A tragedy for communities in northern Nigerian has revealed some of the hidden costs of gold jewelry. Over 160 people, mainly children, have died in Nigeria from exposure to lead released by small-scale gold mining. Looks like Zamfara state in Nigeria is another place where gold is tinged with the blood of poisoned communities.
Artisanal gold miners in Zamfara state did not realize that the gold ore they were extracting contained high lead concentrations. Then people realized the children were sick and dying not from malaria, but from lead. Children blood lead levels are registering at 30 times higher than toxic levels, and soil lead registering 23 times higher than acceptable level.
Jewelery companies are increasingly familiar with concerns over dirty gold from large-scale gold mining. But gold from artisanal gold mining often comes with a heavy cost too. And gold just doesn’t look that pretty if you picture on its shiny surface the reflections of child labor and bloody conflict and atrocities in the Democratic Republic of Congo — or dead and dying children poisoned by lead in Nigeria. How can retailers like Target and T.J. Maxx continue to ignore such impacts and refuse to even sign the Golden Rules commitment?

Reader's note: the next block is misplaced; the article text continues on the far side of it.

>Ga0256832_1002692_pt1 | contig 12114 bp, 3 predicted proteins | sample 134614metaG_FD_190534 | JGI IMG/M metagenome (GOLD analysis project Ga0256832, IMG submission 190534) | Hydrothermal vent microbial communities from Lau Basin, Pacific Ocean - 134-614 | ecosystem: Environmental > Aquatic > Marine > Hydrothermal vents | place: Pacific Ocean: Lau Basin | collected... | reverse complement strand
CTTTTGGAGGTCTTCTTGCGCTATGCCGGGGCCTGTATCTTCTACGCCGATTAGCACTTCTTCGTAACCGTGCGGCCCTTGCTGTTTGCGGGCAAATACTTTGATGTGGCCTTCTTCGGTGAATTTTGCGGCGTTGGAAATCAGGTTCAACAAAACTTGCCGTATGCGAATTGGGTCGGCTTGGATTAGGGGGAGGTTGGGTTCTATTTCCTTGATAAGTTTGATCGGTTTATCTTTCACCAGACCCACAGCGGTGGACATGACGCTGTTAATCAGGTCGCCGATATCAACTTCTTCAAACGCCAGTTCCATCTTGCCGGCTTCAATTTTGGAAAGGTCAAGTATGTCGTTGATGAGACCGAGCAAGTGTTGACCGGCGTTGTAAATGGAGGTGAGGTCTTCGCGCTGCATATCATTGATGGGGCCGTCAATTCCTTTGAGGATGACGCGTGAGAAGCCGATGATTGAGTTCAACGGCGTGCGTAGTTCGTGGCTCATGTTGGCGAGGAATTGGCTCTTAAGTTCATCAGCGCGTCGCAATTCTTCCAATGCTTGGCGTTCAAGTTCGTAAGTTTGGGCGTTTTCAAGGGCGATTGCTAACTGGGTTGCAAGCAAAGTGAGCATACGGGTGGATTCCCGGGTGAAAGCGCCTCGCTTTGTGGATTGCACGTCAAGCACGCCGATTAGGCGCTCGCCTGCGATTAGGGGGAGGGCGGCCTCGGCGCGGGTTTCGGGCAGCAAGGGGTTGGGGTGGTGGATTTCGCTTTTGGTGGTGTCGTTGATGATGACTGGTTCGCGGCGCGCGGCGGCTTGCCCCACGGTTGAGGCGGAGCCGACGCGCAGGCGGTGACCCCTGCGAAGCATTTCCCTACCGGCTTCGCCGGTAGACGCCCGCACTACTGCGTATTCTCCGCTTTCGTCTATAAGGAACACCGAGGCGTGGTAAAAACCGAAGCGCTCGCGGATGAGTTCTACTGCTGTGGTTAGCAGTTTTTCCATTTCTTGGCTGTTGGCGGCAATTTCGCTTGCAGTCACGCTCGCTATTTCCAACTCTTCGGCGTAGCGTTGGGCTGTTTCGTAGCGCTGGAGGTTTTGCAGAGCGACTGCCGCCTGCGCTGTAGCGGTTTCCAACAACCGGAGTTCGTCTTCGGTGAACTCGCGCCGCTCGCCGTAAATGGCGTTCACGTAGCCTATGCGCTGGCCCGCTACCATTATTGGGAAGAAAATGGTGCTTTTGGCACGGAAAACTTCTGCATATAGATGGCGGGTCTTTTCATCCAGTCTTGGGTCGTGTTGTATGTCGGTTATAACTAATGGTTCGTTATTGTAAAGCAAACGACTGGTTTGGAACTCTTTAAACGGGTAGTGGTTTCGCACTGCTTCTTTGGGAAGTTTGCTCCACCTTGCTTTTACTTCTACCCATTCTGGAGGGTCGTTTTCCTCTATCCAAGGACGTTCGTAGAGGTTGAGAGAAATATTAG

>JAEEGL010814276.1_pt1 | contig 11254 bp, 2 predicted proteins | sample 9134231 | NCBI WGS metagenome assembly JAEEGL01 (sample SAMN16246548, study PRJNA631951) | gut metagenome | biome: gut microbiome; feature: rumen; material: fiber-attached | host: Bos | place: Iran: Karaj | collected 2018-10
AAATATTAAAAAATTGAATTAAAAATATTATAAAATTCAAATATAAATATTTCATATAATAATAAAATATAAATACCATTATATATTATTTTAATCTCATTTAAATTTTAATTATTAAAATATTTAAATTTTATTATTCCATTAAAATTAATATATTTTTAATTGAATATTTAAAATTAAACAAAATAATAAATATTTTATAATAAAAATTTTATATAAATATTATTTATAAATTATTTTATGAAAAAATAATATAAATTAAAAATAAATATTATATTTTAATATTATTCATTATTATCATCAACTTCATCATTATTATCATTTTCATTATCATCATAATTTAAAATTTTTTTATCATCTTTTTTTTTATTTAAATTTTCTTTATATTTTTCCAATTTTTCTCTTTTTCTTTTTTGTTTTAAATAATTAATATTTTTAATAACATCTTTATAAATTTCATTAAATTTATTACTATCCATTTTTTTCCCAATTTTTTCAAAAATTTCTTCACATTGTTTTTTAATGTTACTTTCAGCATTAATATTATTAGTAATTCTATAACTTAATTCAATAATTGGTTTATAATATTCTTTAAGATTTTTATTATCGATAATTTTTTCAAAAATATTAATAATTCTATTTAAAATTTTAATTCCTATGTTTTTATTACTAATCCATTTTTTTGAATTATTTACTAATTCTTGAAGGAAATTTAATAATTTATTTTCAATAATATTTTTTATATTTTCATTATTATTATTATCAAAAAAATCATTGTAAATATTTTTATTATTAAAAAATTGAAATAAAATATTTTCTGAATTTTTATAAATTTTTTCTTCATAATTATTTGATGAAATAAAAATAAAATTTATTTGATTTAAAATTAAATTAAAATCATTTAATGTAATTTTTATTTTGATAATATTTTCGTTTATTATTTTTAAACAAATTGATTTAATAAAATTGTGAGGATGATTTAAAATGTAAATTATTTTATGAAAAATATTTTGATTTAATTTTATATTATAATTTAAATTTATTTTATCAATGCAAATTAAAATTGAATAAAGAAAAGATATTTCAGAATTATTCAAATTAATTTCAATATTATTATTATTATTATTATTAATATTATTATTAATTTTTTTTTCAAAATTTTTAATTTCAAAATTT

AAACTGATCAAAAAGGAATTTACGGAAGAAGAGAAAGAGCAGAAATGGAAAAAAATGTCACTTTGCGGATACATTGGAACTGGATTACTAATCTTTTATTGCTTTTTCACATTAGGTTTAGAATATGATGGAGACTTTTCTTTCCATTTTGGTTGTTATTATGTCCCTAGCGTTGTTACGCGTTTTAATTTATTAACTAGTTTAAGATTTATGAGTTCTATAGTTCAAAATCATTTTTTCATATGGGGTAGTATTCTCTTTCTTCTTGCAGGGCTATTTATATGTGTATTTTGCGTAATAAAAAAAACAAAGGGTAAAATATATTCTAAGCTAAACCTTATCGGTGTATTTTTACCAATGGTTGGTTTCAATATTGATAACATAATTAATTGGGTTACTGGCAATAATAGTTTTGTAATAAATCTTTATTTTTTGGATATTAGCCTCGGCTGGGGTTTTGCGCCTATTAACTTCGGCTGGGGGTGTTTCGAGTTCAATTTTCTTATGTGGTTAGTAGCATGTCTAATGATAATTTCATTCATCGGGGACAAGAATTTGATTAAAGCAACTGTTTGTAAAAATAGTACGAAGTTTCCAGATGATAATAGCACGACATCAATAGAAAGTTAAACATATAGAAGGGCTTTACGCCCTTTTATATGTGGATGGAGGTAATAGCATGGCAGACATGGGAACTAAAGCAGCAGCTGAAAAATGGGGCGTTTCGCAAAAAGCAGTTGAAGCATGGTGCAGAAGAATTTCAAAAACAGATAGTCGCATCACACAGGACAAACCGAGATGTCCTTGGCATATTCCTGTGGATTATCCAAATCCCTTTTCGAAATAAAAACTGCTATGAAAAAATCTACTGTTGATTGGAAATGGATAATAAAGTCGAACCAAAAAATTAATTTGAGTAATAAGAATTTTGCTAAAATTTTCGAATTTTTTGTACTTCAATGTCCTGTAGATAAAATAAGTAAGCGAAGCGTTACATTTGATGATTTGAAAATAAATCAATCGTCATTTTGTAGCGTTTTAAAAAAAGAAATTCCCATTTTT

Small-scale gold mining isn’t necessarily so deadly. Our report on artisanal and small-scale gold mining, The Quest for Responsible Gold Mining, not only explains the destructive impacts of such mining but also points to the potential for more responsible small-scale projects to protect the health, well-being, and rights of communities and to minimize environmental impacts. Of course, very careful management of such projects is needed to guarantee such responsible practices.
Until jewelers can certify that their gold comes from sources that do not destroy communities and the environment, gold jewelry companies and consumers are potentially linked to tragedies like the one unfolding in Zamfara, Nigeria.